Velodromes in HK

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  1. #11

    Join Date
    Aug 2006
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    820

    Just curious, but what's the point of riding a fixed gear bike?


  2. #12

    Join Date
    Jun 2010
    Location
    Wan Chai
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    23

    The FG is totally 100% a personal preference thing. I enjoy them because they're simple and I enjoy the aesthetics of not having cables/deraliers and brakes. The only comparison I can make is going from driving a car with an automatic transmission, power steering and the works to an old VW. It's a little bit more work, but I find it to be really rewarding.


  3. #13

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    Aug 2006
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    820

    Right, I first figured there had to be some sort of advantage to it, but it makes just as much sense if you just happen to enjoy them.


  4. #14

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    Jun 2010
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    7

    I have to admit I use brakes after having a bad crash which dislocated my shoulder in London.

    However, is an instaneous reaction thing. When you want acceleration it is there/ shame for braking.

    In London, as it is flat, it is very suited to the environment. Here in HK. Well I will be sweating even more than the humidity makes me already.


  5. #15

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    Aug 2006
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    11,884

    Fixed gear and singlespeed bikes are much more power efficient than their geared counterparts. The derailleur or internal hub systems of geared bikes sucks a little energy out of pedalling. If I recall correctly, I have read that standard derailleur systems have around a 9% energy loss, and Rolhoff hubs (premium internal geared hubs) suffer from a 14% loss. But that's based on a pretty hazy memory.

    So within their workable gear 'range' they are very good to pedal. Outside of this operational range (i.e. on steep ground or going really fast) they are not as convenient. Fixed gear bikes are definitely an urban thing- you can't ride fixed gear offroad, though you can ride singlespeed offroad.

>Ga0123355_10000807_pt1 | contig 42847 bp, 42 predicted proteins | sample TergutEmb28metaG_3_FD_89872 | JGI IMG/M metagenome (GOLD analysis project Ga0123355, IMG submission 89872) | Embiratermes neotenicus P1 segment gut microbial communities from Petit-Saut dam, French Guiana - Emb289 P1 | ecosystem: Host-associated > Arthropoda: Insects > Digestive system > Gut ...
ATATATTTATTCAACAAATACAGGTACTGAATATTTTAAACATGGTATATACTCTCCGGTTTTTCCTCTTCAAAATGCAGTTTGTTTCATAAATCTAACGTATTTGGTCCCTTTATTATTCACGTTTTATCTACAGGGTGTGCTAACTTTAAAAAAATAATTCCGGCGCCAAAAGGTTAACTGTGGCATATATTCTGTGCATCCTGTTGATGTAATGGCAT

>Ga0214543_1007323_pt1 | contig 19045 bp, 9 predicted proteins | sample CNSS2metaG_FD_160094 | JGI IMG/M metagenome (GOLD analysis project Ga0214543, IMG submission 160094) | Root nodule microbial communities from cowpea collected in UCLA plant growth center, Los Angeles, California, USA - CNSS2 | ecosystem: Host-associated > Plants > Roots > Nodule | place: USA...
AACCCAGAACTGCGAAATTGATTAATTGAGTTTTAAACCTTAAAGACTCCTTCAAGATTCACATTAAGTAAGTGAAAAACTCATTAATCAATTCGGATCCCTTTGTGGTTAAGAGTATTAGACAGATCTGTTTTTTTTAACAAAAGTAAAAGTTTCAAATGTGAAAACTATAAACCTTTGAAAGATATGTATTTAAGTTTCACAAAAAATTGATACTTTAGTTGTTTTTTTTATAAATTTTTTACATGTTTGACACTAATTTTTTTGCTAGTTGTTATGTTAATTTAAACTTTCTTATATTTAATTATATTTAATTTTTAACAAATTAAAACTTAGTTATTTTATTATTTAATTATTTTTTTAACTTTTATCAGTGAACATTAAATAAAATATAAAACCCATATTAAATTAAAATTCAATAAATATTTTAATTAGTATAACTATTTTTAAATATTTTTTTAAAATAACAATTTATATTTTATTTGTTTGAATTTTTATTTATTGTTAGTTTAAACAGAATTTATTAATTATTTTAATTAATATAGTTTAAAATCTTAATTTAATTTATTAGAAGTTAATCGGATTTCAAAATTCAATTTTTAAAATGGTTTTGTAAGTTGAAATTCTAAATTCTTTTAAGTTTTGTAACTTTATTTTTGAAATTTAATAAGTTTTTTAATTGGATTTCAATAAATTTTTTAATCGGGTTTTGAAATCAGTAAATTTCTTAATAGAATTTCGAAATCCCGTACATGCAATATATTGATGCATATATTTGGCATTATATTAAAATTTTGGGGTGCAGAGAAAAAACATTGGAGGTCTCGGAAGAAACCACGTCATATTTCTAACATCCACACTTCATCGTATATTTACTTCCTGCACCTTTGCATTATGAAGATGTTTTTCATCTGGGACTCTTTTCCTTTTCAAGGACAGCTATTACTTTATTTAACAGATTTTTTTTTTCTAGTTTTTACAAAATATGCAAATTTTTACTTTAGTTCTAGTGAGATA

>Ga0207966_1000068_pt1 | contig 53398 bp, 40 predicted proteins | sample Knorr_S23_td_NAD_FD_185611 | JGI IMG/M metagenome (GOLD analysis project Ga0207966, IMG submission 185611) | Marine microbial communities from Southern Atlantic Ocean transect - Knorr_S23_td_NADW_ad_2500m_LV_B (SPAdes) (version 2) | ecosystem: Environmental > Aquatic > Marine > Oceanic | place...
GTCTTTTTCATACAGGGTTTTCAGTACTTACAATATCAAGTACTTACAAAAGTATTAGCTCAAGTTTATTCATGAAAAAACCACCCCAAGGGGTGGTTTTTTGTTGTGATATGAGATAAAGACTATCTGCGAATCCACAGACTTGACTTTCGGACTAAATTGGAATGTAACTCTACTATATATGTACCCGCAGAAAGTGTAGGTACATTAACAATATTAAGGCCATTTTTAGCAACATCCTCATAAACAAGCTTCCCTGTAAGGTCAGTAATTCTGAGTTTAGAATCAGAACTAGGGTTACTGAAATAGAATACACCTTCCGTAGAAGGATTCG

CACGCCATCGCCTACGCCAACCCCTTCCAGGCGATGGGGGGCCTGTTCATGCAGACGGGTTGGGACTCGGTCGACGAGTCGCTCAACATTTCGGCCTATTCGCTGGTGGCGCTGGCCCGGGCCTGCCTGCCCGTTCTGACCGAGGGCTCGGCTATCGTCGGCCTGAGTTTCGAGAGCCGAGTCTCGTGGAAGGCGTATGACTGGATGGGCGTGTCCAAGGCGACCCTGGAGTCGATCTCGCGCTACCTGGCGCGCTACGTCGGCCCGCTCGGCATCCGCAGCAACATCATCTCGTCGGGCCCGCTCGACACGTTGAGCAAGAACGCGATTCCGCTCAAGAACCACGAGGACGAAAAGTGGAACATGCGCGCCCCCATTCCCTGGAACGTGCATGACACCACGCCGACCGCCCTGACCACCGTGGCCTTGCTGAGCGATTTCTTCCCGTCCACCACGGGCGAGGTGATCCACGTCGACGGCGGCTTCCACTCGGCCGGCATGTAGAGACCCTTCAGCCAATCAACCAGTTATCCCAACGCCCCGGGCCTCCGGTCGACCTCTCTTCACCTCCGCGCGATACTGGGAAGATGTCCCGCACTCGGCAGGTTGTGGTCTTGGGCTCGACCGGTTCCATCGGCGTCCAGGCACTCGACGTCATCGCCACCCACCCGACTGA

In my opinion, neither makes much sense in HK given the steepness of our terrain- from what little I've seen of it here, it's mainly a fashion statement by locals with little exposure to the wider possibilities of cycling.

    Oh, I forgot- I believe that all the China utility bikes you see about HK are singlespeed, but they're not exactly recreational vehicles


    http://en.wikipedia.org/wiki/Single-speed_bicycle

    http://en.wikipedia.org/wiki/Fixed-gear_bicycle

    Last edited by jgl; 26-06-2010 at 07:23 PM.

  6. #16

    Join Date
    Jun 2010
    Posts
    7

    There is actually quite a big fixed gear mountain biking scene in the US and the UK. But they are crazy. Or just very brave :L

    I see myself mainly cruising around on the reclaimed land in HK island and the new territories. It does give me the excuse to get a new bike tough...


  7. #17

    Join Date
    Jun 2010
    Location
    Wan Chai
    Posts
    23

    Saying riding fixed on hills is somewhat true, but even in San Francisco tons of people ride fixed...and their city is built in the hills, whereas here you could ride for days here and not HAVE to go up a hill.

    I think i'm just missing my bike a lot, I used to ride every day and knowing it's just collecting dust on a ship somewhere makes me sad.


  8. #18

    Join Date
    Jun 2010
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    7

    zbreedlove - are you having yours shipped over to HK as well?


  9. #19

    Join Date
    Jun 2010
    Location
    Wan Chai
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    23

    yeah, my trusted fixie should be here in 42 days, according to the shipping company's tracker.

    also, there is a great story about cycling in HK today in the SCMP talking about the rise in advocacy and the hurdles still facing cyclists in HK, worth the read for those like myself who are still new to the HK cycling scene.


  10. #20

    Join Date
    Jun 2010
    Posts
    7

    I've only been here a couple of days but looks like it could be an interesting experience.

    Also companies don't really seem set up to support it. As far as I understand my firm which is based in the Landmark tower doesn't have showers or anywhere to store bikes etc.